Asked what's on her wish list for her tiny clinic, Tchimaden Tafa starts to reel off a long string of items but doesn't reach the end, for another patient has come in, seeking her help.
In Souloufeta, a village in the remote Aiir Mountains of northern Niger, healthcare comes in the form of a building that is all but empty, manned by a nurse lacking equipment, drugs and even bandages.
Tafa's facility amounts to a two-room concrete-walled structure with a barbed-wire enclosure to keep out camels and goats.
One room is used for examining patients, the other is the storeroom, containing perhaps half a dozen boxes of supplies.
There is neither a refrigerator nor lights because there is no electricity. Tafa has to examine patients with the door open, to let in sunlight. There is not even a scale on which to weigh patients.
Often, "all you can do is look at them and observe" their symptoms, the young nurse said with a sigh. "What can you do?"
Niger, a huge former French colony in the heart of the arid Sahel, is the poorest country in the world, according to the Human Development Index.
Its population, the fastest-growing in the world, has per capita GDP of less than $600 per year, compared to $70,000 in the United States, according to the World Bank.
Soulefeta comprises around 100 inhabitants living in around 15 mud-brick homes.
It lies about seven kilometres (four miles) from Iferouane, where there is a bigger health centre -- but in this mountainous part of the Sahara, that distance is long and gruelling.
The roads are rough, and can be washed out by downpours in the rainy season, says Azori Lahou, who drives a four-wheel-drive ambulance.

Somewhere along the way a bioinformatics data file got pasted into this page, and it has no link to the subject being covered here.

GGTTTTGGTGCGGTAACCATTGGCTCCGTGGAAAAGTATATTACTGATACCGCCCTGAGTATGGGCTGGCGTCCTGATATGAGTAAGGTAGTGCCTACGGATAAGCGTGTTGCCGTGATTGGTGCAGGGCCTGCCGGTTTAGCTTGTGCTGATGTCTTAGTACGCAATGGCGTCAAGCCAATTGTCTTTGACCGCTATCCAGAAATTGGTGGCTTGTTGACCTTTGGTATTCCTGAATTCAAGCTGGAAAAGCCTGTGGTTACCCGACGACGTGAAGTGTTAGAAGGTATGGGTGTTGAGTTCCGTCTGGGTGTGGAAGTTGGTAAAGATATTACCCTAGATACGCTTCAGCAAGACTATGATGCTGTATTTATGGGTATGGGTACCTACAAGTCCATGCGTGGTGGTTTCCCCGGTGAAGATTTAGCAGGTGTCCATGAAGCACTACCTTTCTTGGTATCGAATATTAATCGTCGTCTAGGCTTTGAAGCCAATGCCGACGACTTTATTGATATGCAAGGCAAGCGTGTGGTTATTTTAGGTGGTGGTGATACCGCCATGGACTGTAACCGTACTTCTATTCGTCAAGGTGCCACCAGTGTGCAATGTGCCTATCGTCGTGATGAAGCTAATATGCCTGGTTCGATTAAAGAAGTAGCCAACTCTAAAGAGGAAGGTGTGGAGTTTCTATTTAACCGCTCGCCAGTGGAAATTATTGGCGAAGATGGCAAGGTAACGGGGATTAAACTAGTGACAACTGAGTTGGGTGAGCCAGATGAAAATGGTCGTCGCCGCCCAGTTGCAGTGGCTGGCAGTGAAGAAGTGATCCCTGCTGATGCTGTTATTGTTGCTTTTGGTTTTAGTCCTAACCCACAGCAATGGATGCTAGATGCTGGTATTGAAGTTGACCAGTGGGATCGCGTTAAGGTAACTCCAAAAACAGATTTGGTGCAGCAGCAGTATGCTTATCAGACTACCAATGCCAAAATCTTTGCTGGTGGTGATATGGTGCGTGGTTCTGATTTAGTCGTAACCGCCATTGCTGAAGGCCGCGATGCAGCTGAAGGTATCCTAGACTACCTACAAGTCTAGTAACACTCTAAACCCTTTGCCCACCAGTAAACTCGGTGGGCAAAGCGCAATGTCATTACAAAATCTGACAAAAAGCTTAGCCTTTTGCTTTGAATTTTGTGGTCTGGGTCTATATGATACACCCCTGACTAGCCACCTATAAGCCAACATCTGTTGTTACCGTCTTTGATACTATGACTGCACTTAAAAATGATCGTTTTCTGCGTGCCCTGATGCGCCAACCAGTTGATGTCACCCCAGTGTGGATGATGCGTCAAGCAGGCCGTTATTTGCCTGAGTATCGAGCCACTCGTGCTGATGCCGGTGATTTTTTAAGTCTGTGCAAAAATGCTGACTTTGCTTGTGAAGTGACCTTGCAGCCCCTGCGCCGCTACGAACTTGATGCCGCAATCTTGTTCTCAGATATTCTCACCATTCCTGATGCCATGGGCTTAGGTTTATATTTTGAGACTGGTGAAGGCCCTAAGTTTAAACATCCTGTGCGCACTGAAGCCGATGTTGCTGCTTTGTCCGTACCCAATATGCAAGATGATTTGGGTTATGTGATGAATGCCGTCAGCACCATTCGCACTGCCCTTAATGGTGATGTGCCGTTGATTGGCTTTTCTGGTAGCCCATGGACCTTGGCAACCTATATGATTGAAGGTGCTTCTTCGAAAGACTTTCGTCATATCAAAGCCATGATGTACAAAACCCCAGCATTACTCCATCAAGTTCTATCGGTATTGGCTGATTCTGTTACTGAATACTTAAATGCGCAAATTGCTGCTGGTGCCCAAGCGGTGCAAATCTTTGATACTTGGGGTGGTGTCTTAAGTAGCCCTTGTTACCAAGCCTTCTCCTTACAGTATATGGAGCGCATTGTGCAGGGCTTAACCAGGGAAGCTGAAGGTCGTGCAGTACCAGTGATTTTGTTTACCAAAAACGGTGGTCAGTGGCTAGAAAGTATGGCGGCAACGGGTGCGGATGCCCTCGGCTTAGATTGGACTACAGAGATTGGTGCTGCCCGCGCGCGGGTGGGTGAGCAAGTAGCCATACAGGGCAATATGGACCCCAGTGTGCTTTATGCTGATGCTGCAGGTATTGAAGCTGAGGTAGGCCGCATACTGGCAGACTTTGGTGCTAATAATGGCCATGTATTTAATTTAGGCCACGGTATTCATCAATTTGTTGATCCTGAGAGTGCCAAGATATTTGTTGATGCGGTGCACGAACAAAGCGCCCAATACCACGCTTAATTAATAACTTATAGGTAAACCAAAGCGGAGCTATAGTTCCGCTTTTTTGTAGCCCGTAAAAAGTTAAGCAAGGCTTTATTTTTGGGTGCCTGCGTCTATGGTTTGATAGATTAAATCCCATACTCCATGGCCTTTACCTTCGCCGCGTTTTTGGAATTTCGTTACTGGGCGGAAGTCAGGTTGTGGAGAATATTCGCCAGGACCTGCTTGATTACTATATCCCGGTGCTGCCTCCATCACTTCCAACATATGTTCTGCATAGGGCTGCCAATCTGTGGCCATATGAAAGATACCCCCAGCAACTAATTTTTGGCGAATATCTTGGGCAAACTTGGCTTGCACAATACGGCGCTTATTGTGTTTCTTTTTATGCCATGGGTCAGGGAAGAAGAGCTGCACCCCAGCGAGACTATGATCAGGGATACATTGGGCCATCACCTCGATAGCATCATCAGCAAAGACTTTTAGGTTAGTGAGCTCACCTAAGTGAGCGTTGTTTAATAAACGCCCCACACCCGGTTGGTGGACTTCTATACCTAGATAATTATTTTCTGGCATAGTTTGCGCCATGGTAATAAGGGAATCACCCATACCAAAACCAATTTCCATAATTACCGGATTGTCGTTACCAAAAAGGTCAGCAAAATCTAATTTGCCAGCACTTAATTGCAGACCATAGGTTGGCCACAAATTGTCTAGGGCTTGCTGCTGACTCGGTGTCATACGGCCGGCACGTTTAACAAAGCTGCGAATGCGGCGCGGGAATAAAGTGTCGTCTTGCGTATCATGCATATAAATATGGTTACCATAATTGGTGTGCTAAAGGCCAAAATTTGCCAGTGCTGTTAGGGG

He takes patients to Iferouane and, if need be, to the nearest hospitals, in Arlit and Agadez.
They are respectively five and nine hours' drive away along desert tracks -- "And that's on a good day," Lahou remarked.
In this vast empty region the size of France, there is just a single tarmacked road. It was built years ago with revenue from uranium mining, but today is almost a memory, eroded by the wind, sand and truck wheels.
The head doctor in Iferouane, Ada Daouda, one of two doctors in the area, said one of his biggest concerns was to get sick patients in a transport-worthy condition so that they could make the long trek to hospital.
"Someone whose vital signs are in danger and who has to wait hours to be treated -- you can imagine what this (trip) is like," he said.
Niger has a mere 0.35 doctors per 10,000 people, according to the World Health Organization. By comparison, the figure in Sweden is 70 doctors per 10,000.
Often, sick people are transported from Soulefeta to Iferouane on the back of a motorbike -- cheaper and more rugged than an ambulance, despite the obvious risks, said Tafa.
The village's health committee is proposing that local inhabitants contribute a total of 1,000 CFA francs ($1.50) per month towards buying drugs for the health hut.
Moussa Ibrahim, a gardener by profession who chairs the committee, said he knew that this sum fell well short of what was needed.
"People are poor and not all of them are able to contribute, but they are doing their best," he said.